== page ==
Identification of the metabolic remodeling profile in the early-stage of myocardial ischemia and the contributory role of mitochondrion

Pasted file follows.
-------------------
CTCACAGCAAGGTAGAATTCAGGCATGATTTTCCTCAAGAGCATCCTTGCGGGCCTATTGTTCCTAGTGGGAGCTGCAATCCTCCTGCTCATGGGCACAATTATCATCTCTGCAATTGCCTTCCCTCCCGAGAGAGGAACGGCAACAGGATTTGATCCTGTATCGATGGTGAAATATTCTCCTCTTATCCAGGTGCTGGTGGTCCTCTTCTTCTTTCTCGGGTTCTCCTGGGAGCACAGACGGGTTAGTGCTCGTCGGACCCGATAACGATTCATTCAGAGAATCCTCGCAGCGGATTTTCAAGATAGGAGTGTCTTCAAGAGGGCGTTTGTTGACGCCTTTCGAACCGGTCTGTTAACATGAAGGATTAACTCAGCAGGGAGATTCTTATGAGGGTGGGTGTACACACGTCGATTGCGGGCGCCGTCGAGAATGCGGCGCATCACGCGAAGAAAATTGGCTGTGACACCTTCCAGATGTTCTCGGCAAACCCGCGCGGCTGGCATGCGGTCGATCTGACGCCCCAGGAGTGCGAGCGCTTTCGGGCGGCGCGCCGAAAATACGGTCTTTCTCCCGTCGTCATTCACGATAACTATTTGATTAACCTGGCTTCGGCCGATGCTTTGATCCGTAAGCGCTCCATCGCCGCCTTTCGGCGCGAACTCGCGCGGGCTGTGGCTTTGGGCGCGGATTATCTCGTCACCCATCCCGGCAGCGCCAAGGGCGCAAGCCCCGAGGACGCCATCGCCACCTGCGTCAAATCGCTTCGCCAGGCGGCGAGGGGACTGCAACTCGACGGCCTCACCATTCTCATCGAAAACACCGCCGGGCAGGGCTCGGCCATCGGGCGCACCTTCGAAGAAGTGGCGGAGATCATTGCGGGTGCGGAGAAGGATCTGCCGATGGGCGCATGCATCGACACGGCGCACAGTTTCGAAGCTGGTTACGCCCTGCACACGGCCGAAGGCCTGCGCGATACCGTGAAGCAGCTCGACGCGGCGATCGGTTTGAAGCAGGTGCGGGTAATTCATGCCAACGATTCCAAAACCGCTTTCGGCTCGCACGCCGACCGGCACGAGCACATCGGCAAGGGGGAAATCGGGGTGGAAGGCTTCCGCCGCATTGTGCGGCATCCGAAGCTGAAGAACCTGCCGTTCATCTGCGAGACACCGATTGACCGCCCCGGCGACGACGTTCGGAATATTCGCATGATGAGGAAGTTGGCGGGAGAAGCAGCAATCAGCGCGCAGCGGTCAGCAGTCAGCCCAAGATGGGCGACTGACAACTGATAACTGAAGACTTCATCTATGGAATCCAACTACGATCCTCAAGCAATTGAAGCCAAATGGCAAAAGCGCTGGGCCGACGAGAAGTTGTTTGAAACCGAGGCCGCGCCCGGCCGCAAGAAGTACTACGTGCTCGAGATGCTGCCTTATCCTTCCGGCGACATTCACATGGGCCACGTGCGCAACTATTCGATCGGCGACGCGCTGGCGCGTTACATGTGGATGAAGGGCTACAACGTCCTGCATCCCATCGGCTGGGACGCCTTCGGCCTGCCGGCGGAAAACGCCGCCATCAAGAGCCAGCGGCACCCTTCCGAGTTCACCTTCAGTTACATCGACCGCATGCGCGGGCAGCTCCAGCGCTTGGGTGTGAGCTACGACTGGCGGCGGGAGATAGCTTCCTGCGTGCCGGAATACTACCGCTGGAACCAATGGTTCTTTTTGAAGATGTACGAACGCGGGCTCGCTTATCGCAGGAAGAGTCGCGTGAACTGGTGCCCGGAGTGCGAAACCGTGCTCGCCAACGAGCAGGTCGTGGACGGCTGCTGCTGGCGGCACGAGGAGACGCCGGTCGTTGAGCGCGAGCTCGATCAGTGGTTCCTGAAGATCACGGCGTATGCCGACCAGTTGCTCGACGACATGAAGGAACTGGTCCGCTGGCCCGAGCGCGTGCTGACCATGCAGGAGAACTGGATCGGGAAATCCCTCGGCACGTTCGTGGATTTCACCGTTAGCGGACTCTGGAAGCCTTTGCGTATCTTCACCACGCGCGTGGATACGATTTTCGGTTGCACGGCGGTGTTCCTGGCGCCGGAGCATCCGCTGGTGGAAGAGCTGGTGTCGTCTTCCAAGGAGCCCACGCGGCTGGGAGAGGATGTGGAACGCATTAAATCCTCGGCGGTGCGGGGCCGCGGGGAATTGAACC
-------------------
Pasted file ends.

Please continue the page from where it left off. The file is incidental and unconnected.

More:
Cardiac remodeling is the primary pathological feature of chronic heart failure. Prompt inhibition of remodeling in acute coronary syndrome has been a standard procedure, but the morbidity and mortality are still high. Exploring the characteristics of ischemia in much earlier stages and identifying its biomarkers are essential for introducing novel mechanisms and therapeutic strategies. Metabolic and structural remodeling of mitochondrion is identified to play key roles in ischemic heart disease. The mitochondrial metabolic features in early ischemia have not previously been described. In the present study, we established a mouse heart in early ischemia and explored the mitochondrial metabolic profile using metabolomics analysis. We also discussed the role of mitochondrion in the global cardiac metabolism. Transmission electron microscopy revealed that mitochondrial structural injury was invoked at 8 minutes post-coronary occlusion. In total, 75 metabolites in myocardium and 26 in mitochondria were screened out. About 23% of the differentiated metabolites in mitochondria overlapped with the differentiated metabolites in myocardium; Total 81% of the perturbed metabolic pathway in mitochondria overlapped with the perturbed pathway in myocardium, and these pathways accounted for 50% of the perturbed pathway in myocardium. Purine metabolism was striking and mechanically important. In conclusion, in the early ischemia, myocardium exacerbated metabolic remodeling. Mitochondrion was a contributor to the myocardial metabolic disorder. Purine metabolism may be a potential biomarker for early ischemia diagnosis. Our study introduced a perspective for prompt identification of ischemia.